Newlyweeds Film Review

by Luis Alegria

Director: Shaka King

Screenwriter: Shaka King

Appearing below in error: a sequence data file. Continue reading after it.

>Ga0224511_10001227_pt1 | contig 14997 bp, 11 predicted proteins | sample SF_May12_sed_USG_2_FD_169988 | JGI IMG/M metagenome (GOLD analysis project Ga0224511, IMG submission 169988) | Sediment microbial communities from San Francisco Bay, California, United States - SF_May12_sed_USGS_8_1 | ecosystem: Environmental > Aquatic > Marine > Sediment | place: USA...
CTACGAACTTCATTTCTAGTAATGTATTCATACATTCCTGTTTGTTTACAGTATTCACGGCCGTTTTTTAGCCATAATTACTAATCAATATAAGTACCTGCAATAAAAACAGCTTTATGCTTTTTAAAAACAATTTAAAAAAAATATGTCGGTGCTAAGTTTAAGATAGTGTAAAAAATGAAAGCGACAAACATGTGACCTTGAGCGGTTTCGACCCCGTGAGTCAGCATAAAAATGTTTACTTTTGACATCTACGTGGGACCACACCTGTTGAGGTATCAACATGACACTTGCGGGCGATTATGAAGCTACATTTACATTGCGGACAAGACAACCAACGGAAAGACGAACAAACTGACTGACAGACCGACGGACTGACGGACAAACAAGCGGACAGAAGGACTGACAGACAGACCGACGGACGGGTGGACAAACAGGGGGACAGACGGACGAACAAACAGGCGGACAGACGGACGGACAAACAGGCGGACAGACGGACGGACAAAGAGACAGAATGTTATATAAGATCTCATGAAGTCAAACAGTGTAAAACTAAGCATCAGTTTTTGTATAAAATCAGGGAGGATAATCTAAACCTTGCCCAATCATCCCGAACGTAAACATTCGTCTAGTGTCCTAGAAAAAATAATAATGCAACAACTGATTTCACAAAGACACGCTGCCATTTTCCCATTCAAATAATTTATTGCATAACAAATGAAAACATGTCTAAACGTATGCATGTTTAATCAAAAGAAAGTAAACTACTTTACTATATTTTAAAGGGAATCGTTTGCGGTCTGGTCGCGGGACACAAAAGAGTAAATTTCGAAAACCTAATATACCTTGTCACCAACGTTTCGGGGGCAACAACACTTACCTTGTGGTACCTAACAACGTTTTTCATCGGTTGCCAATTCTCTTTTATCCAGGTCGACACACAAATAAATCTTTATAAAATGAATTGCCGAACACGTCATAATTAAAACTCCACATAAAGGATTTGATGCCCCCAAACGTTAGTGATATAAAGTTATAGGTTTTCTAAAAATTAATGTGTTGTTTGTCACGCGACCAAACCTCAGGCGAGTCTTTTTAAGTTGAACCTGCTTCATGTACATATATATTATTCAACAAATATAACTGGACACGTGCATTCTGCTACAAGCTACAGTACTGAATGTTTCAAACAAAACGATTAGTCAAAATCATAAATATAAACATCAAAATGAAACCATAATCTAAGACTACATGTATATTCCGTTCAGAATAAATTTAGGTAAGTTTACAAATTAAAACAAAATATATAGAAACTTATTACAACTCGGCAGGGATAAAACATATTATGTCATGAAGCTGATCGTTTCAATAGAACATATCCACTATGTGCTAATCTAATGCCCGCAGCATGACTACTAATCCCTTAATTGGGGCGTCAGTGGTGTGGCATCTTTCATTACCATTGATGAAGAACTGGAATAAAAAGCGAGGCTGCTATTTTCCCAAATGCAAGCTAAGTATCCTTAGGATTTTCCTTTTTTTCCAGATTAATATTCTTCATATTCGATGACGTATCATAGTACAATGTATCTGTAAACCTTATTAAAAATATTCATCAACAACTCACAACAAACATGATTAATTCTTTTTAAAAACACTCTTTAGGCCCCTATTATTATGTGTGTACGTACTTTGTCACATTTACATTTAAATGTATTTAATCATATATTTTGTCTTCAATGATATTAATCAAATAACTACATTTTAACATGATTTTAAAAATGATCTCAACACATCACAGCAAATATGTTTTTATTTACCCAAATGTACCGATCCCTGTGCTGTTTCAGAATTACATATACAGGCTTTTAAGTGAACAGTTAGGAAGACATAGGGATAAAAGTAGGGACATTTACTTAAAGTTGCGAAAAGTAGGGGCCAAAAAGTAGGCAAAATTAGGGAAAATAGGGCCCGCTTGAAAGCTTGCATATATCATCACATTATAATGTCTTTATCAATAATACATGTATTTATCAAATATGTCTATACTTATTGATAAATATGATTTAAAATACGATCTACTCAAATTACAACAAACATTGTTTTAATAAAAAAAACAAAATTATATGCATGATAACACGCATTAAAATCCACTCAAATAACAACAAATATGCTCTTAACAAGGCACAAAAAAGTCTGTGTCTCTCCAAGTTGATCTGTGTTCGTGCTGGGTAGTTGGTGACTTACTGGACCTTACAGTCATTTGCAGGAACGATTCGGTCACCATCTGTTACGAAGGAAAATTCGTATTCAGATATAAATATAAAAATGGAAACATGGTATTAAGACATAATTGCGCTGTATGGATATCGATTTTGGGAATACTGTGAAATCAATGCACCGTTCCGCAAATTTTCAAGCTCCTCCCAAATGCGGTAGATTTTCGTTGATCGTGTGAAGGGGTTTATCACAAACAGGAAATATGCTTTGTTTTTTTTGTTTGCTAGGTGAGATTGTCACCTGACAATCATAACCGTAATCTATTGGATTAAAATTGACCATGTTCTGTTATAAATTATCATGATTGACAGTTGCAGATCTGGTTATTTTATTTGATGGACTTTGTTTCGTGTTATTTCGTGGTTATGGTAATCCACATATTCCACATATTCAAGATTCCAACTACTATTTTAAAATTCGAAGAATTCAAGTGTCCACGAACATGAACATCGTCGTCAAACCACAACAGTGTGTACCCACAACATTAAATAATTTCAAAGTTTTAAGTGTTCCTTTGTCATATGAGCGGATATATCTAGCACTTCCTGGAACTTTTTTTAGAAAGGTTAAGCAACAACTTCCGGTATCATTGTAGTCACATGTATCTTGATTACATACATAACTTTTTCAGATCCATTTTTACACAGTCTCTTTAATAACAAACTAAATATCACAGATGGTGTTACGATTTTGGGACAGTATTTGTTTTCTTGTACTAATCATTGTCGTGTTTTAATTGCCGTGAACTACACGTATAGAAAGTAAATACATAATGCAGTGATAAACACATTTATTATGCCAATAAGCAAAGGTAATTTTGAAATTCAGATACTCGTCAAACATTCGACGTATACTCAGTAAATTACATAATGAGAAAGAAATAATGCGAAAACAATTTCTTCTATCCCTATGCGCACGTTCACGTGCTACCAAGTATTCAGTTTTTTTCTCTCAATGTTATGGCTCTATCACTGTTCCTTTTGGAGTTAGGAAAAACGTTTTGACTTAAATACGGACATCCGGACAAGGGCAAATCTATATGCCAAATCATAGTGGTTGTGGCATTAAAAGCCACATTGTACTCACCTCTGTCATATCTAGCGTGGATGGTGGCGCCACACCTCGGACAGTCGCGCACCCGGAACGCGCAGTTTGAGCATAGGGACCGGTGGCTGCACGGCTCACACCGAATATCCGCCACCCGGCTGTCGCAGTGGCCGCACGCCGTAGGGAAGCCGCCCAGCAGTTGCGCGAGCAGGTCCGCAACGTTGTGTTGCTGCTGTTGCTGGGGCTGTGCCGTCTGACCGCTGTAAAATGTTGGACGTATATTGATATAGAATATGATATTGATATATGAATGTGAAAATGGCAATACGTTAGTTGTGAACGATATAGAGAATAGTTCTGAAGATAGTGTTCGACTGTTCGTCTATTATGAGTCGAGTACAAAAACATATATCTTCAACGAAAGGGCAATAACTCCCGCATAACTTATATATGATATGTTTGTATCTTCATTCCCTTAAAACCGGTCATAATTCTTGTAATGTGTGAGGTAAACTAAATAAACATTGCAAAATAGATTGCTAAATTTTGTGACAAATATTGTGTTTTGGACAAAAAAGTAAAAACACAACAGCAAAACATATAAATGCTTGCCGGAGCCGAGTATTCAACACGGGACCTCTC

Picture a couple of college kids blazing themselves blood-eyed, sitting on a ratty couch littered with fast food wrappers, staring at the ceiling and pondering the mysteries of existence. “What if I don’t see red the way you see red?” they ask. “Isn’t it amazing that the stars we see in the sky died thousands of years ago?” “Did you know that we only use, like, 12% of our brains?” “Yes,” you say, exhausted. “Yes, I know.” Newlyweeds is a lot like that conversation, only uglier. Meaner. But just as pointless. Here’s where I’d normally tell you what the movie is about, but Newlyweeds, from first time director Shaka King, isn’t actually about anything. It’s billed as a dark comedy about two stoners in love, but the laughs – dark or otherwise – are scarce in the film. No, scarce is generous. Laughs are non-existent. Lyle and Nina live together in a crummy apartment, burning through several blunts a day as they plan their pot-fueled future. They want to go to Galapagos, so Nina gets a job. She didn’t already have a job, mind you, but now she has a reason. Gainful employment and contributing to society are evidently not reason enough, and listen, I know I sound like my grandpa, but if you’re going to be unemployed, at least be an artist. Nina just stands around all day grating cheese on waffles. Lyle works as a repo man, and an arbitrary first half that seems like it’s building toward something has him embarking on various shenanigans to repossess unpaid-for furniture. Nothing comes of it except an irritating blacksploitation dream sequence and a bleakly unfunny costume caper. Scenes unfold in this movie with no plan or cohesion, just a series of mean-spirited tableaux that have nothing to do with one another. Is Newlyweeds about the evils of smoking marijuana? Lots of bad shit happens to Nina and Lyle, in utterly random fashion: he gets arrested. She gets arrested. They break up, they get back together, they break up. They lose jobs, they fight constantly, they become various degrees of homeless. They’re both obsessed with weed, so maybe there’s an intended lesson here. I’d argue that so many bad things happen to Nina and Lyle because a) they’re idiots and b) they’re assholes. These are terrible, execrable people. They ash in fish bowls, they stand each other up constantly, they lie and cheat and steal, they see kids accidentally eating their pot brownies and don’t tell anyone because they don’t want to get in trouble and don’t care that they just poisoned children. There’s also plenty of “no homo” bullshit and plenty of “bitch” bullshit, but listen, in a movie this loathsome, we have to pick our battles. The mythology of this film comes from its freedom. Lyle lives out his life as if he thinks he has the world at his fingertips, but he does not realize the reality of his situation until he becomes sober. I guess you can say misconceptions of the mind is this films mythology. On the mainstream vs. independent spectrum, this enticing film would rank as 5, because it feels like a long made-for-television movie on Comedy Central, and I’m not saying that is a bad thing either because the film fits perfectly on the Sundance stage. From the words that the characters say, and by the way the film is shot, the film feels really cheap, but not in a negative way. Newlyweeds may be about the evils of smoking pot, but I’d argue that instead it’s about the evils of being worthless, shiftless, hateful human beings.

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